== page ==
Trimble: This is a new world and has many new ways to do things. Hollywood can double-check on fan demographics faster than we can get a project together, even with the speed of the Internet. That, and a growing cynicism about selling TV time, makes it harder to create a really good push to save a show. The Rule of Ten still works, but now you can pop it into the Rule of One Thousand with the click of a computer button! Fans have forgotten the major credo of getting a studio’s or network’s attention: hit them in the bank account! Don’t just email the people responsible for canceling the show; their minds are made up. Write or email all those sponsors, big and small, who paid out for TV time for advertising. They don’t like to hear that you are unhappy with them; they want people to like them, and like their product. There are ways to do it, too. No threats, no rage, just polite requests. Be nice. Thank them for sponsoring your favorite show; businesses like to be thanked. But point out that if the show goes off the air, you will not be watching their interesting commercials. And besides, you are unhappy, and unhappy people don’t buy products. This works.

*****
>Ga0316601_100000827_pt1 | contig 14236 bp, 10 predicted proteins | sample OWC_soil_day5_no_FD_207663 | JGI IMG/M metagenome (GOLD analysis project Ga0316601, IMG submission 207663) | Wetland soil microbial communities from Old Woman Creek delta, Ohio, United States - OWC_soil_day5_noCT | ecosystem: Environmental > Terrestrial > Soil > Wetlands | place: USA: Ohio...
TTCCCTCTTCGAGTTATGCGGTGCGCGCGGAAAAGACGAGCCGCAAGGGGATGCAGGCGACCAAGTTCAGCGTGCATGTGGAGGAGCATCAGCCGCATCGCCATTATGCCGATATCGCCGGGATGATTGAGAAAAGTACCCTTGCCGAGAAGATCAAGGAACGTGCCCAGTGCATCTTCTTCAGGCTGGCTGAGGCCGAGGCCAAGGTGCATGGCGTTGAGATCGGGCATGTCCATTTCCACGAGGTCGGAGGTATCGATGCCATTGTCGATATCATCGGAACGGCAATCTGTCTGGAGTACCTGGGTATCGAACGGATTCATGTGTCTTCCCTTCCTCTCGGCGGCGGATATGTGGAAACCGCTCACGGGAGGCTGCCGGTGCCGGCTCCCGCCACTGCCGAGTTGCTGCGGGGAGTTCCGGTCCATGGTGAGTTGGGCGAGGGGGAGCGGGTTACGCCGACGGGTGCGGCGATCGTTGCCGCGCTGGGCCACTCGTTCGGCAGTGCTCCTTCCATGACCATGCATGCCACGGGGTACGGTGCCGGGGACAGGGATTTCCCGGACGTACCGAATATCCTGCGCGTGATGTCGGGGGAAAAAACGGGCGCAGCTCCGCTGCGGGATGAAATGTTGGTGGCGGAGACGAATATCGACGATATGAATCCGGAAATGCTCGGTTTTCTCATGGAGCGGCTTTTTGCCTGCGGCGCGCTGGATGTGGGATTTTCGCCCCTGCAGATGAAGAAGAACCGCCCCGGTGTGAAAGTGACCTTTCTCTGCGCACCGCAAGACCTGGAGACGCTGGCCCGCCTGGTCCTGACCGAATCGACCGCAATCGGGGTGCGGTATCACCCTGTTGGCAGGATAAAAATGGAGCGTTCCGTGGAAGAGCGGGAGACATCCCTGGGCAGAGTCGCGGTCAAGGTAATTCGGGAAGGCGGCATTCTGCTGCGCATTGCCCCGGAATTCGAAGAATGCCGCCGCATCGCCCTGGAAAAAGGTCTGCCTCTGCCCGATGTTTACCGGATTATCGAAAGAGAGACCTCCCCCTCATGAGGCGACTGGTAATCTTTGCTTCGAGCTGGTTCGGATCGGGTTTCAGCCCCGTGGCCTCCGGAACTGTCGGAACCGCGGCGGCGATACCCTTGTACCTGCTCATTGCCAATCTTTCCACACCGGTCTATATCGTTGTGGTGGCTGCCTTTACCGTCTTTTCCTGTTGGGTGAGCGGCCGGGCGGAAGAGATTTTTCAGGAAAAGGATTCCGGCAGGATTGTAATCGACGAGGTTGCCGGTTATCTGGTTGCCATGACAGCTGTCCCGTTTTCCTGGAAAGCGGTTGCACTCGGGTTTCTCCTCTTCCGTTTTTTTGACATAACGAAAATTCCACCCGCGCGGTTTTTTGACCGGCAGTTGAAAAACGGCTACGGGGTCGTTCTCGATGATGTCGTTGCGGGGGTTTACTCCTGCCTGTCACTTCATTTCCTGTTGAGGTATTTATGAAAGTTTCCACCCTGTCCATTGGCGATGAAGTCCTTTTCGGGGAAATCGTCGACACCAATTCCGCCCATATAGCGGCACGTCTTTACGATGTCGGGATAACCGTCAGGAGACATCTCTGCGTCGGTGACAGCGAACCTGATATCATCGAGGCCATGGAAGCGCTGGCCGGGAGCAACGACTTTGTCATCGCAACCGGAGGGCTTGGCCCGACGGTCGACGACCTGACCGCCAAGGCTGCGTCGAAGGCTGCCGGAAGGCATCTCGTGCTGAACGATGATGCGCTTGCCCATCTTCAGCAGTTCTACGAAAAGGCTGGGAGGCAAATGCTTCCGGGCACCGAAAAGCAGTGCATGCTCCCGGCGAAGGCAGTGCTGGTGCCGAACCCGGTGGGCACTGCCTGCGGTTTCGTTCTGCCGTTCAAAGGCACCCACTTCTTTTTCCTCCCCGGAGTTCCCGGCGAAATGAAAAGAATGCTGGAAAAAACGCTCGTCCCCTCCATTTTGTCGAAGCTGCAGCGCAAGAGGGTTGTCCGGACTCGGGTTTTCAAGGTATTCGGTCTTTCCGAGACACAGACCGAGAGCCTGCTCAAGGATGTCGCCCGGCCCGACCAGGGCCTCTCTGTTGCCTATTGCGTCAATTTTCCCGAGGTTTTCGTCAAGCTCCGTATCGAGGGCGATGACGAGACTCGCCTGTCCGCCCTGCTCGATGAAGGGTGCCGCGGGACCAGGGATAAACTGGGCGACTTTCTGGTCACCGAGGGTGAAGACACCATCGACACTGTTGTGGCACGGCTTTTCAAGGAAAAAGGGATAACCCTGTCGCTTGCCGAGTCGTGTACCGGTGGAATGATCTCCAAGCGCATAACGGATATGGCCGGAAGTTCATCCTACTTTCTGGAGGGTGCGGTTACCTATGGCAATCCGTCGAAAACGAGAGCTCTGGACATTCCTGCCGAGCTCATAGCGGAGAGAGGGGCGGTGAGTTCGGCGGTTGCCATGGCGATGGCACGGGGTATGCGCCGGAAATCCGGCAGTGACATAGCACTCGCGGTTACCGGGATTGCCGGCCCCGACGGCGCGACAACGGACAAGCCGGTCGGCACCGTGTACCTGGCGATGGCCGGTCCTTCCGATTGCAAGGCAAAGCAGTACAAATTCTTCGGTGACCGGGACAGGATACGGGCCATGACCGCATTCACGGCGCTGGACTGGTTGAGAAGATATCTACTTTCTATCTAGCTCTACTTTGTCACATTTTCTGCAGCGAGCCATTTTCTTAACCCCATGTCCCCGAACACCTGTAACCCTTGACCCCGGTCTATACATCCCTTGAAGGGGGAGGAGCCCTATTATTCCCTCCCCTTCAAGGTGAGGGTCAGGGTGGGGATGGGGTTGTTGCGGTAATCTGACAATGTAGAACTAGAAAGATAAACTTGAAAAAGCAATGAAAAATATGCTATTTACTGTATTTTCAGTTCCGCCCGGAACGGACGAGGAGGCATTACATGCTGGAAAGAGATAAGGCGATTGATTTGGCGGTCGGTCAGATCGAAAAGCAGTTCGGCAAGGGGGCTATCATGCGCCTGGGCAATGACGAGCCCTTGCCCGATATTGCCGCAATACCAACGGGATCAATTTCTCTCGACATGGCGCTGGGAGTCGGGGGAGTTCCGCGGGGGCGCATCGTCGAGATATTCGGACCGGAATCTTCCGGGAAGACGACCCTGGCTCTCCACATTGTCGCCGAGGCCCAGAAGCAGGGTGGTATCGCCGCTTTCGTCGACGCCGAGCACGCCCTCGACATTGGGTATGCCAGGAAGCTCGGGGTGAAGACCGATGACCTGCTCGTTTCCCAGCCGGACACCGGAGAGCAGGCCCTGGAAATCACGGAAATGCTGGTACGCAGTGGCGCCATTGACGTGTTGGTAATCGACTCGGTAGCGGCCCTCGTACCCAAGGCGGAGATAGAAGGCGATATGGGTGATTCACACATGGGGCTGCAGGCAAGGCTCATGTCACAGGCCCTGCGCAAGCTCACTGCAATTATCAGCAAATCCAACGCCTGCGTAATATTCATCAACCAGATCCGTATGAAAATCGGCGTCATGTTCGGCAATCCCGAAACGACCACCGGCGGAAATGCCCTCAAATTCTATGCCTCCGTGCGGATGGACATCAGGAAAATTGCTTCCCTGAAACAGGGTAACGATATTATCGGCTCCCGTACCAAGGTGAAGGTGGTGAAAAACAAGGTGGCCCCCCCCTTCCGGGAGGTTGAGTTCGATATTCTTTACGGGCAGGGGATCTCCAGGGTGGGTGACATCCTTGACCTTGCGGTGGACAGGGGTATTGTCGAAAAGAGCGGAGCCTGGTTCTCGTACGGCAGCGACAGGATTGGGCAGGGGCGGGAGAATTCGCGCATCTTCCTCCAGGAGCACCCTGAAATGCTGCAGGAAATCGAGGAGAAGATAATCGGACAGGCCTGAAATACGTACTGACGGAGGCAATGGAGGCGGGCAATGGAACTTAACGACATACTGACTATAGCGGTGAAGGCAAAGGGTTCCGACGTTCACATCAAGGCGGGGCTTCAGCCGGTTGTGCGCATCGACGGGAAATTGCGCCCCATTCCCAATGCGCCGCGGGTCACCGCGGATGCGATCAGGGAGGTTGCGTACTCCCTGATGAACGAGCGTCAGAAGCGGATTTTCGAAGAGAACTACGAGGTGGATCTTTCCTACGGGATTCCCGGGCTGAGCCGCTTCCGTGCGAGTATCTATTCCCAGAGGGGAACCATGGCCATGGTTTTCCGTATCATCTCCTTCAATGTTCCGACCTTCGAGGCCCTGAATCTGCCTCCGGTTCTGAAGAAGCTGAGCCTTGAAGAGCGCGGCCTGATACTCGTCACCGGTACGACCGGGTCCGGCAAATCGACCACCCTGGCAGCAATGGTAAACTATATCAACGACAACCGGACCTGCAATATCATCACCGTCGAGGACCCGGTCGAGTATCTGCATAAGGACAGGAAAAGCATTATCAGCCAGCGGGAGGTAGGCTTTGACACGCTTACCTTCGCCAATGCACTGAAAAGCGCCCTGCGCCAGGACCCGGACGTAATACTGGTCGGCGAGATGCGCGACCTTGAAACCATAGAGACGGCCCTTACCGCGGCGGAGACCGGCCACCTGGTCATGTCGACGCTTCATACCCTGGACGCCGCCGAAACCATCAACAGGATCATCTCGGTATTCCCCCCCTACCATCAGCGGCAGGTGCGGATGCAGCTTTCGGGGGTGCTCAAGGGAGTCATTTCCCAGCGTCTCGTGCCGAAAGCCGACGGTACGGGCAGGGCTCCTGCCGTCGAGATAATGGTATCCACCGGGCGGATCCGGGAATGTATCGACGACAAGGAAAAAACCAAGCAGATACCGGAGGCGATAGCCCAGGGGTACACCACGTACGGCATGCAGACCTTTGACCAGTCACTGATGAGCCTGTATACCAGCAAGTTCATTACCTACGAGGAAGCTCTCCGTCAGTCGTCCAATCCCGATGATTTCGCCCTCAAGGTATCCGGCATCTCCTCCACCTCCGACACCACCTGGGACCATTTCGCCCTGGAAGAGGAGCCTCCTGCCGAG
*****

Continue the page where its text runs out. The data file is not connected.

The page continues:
Any final thoughts you'd like to share with longtime fans... and newcomers, too?

Trimble: Be kind. Be nice to each other. Be welcoming to newbies; they are the future of fandom, whatever you are a fan of. We hope that all of you are inspired to be a part of the future we may never see, inspired by a little TV show conceived by a far-seeing 20th Century writer and humanist. We are pleased to know that we have been a part of making sure it happened. We envy you the future, and wish we could come along on all of your new voyages of creativity and imagination.

To read part one of our interview with Bjo Trimble, click HERE. To learn more about the Trimbles and what they’re doing now, visit their company’s official site at